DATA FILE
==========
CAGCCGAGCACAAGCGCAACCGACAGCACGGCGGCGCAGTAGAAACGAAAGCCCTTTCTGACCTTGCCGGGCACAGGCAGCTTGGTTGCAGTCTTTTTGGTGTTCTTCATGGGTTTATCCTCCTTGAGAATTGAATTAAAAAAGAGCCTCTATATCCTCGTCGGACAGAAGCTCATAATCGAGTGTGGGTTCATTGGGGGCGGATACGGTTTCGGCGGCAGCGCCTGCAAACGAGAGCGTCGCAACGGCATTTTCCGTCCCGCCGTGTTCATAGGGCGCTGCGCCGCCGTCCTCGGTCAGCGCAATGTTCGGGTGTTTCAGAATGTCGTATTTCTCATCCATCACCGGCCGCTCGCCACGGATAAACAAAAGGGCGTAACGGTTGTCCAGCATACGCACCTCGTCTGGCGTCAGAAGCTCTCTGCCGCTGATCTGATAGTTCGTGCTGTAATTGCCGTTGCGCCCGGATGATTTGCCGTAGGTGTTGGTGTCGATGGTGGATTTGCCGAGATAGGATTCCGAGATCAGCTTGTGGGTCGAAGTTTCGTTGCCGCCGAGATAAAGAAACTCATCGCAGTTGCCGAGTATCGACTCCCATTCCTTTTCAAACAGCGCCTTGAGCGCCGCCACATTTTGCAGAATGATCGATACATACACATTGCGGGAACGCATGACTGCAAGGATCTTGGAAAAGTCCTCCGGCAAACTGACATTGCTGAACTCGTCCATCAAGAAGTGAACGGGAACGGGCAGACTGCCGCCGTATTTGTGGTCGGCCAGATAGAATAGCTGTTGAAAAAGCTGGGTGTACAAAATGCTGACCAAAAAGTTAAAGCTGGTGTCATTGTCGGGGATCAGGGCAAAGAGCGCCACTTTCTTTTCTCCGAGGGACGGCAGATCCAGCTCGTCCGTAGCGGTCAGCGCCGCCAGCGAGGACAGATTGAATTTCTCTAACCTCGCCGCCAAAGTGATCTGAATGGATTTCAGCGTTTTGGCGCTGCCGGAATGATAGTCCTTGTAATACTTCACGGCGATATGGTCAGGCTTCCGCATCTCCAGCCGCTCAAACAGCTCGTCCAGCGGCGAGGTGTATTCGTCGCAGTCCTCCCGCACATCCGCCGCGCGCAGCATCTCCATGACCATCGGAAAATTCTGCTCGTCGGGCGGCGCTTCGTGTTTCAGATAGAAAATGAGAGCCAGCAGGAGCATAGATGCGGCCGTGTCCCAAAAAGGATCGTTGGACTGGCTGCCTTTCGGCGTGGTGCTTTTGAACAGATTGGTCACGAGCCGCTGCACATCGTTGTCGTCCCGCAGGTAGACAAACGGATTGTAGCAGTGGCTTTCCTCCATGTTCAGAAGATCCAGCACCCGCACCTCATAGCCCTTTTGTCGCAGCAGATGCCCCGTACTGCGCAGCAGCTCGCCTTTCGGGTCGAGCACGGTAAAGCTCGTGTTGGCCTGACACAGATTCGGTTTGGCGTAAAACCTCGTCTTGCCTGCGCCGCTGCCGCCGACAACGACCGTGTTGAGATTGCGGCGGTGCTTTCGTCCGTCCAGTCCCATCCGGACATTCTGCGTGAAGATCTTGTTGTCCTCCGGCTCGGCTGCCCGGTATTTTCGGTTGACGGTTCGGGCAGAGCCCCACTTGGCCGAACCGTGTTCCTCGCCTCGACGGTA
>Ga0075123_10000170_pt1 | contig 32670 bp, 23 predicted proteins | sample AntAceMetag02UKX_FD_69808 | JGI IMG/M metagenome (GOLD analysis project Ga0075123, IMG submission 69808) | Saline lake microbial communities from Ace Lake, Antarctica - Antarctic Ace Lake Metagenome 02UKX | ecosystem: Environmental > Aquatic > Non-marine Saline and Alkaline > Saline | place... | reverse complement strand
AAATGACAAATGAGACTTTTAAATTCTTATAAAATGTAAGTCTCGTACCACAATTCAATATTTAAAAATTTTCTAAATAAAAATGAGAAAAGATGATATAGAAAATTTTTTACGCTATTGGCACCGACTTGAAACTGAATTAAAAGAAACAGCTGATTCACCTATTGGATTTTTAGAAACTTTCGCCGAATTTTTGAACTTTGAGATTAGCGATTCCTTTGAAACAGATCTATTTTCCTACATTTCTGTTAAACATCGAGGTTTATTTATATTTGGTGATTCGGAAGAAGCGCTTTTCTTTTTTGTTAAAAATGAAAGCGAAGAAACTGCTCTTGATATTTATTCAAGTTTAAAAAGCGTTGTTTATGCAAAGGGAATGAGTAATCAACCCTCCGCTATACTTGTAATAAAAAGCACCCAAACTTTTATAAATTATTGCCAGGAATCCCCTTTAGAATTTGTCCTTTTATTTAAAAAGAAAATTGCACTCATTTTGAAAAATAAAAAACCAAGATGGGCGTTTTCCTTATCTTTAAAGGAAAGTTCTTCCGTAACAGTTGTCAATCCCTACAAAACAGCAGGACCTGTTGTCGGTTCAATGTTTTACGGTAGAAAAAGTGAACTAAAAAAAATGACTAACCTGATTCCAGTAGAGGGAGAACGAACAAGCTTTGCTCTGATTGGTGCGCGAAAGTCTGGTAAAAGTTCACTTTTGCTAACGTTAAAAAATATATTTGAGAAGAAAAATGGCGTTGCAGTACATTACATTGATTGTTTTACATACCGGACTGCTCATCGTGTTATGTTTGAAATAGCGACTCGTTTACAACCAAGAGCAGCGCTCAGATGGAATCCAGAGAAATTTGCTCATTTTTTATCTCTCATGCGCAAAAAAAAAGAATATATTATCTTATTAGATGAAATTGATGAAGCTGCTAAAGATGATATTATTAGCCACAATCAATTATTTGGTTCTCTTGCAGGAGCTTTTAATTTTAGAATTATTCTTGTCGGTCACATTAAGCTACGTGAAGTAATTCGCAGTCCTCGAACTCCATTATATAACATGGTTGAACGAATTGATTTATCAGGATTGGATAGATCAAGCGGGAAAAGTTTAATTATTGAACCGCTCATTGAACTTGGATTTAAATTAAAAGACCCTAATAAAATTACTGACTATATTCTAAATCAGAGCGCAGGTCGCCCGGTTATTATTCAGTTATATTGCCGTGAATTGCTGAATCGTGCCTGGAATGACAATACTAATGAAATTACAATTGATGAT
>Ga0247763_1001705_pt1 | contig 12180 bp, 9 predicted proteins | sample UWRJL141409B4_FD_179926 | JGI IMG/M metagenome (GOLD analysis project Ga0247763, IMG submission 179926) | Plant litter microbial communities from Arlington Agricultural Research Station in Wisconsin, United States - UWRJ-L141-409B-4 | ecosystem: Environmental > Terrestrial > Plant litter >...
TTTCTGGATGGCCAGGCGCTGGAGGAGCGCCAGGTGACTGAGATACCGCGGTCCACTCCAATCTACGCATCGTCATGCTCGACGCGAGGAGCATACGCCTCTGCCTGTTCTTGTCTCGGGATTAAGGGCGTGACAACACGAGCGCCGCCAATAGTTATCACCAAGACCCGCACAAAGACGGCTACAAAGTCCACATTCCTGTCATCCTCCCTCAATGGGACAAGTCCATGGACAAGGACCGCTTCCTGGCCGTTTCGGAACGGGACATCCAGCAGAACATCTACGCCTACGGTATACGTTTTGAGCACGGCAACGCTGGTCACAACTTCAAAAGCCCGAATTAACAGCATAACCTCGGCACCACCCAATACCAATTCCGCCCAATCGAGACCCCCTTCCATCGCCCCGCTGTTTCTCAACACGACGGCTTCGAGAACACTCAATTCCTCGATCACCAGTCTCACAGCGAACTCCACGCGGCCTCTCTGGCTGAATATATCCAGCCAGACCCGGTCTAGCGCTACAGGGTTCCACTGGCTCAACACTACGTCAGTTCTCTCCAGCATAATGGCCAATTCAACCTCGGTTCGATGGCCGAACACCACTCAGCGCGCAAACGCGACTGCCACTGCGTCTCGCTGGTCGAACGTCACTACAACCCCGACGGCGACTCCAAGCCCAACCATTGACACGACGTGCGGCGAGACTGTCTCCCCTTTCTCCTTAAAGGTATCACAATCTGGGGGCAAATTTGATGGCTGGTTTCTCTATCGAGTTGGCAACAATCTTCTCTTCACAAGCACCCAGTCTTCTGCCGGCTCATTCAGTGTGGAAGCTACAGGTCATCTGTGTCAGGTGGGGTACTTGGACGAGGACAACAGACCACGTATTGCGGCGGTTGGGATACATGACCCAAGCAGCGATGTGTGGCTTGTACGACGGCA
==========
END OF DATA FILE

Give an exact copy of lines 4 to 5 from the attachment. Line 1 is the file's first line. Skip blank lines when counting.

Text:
>Ga0247763_1001705_pt1 | contig 12180 bp, 9 predicted proteins | sample UWRJL141409B4_FD_179926 | JGI IMG/M metagenome (GOLD analysis project Ga0247763, IMG submission 179926) | Plant litter microbial communities from Arlington Agricultural Research Station in Wisconsin, United States - UWRJ-L141-409B-4 | ecosystem: Environmental > Terrestrial > Plant litter >...
TTTCTGGATGGCCAGGCGCTGGAGGAGCGCCAGGTGACTGAGATACCGCGGTCCACTCCAATCTACGCATCGTCATGCTCGACGCGAGGAGCATACGCCTCTGCCTGTTCTTGTCTCGGGATTAAGGGCGTGACAACACGAGCGCCGCCAATAGTTATCACCAAGACCCGCACAAAGACGGCTACAAAGTCCACATTCCTGTCATCCTCCCTCAATGGGACAAGTCCATGGACAAGGACCGCTTCCTGGCCGTTTCGGAACGGGACATCCAGCAGAACATCTACGCCTACGGTATACGTTTTGAGCACGGCAACGCTGGTCACAACTTCAAAAGCCCGAATTAACAGCATAACCTCGGCACCACCCAATACCAATTCCGCCCAATCGAGACCCCCTTCCATCGCCCCGCTGTTTCTCAACACGACGGCTTCGAGAACACTCAATTCCTCGATCACCAGTCTCACAGCGAACTCCACGCGGCCTCTCTGGCTGAATATATCCAGCCAGACCCGGTCTAGCGCTACAGGGTTCCACTGGCTCAACACTACGTCAGTTCTCTCCAGCATAATGGCCAATTCAACCTCGGTTCGATGGCCGAACACCACTCAGCGCGCAAACGCGACTGCCACTGCGTCTCGCTGGTCGAACGTCACTACAACCCCGACGGCGACTCCAAGCCCAACCATTGACACGACGTGCGGCGAGACTGTCTCCCCTTTCTCCTTAAAGGTATCACAATCTGGGGGCAAATTTGATGGCTGGTTTCTCTATCGAGTTGGCAACAATCTTCTCTTCACAAGCACCCAGTCTTCTGCCGGCTCATTCAGTGTGGAAGCTACAGGTCATCTGTGTCAGGTGGGGTACTTGGACGAGGACAACAGACCACGTATTGCGGCGGTTGGGATACATGACCCAAGCAGCGATGTGTGGCTTGTACGACGGCA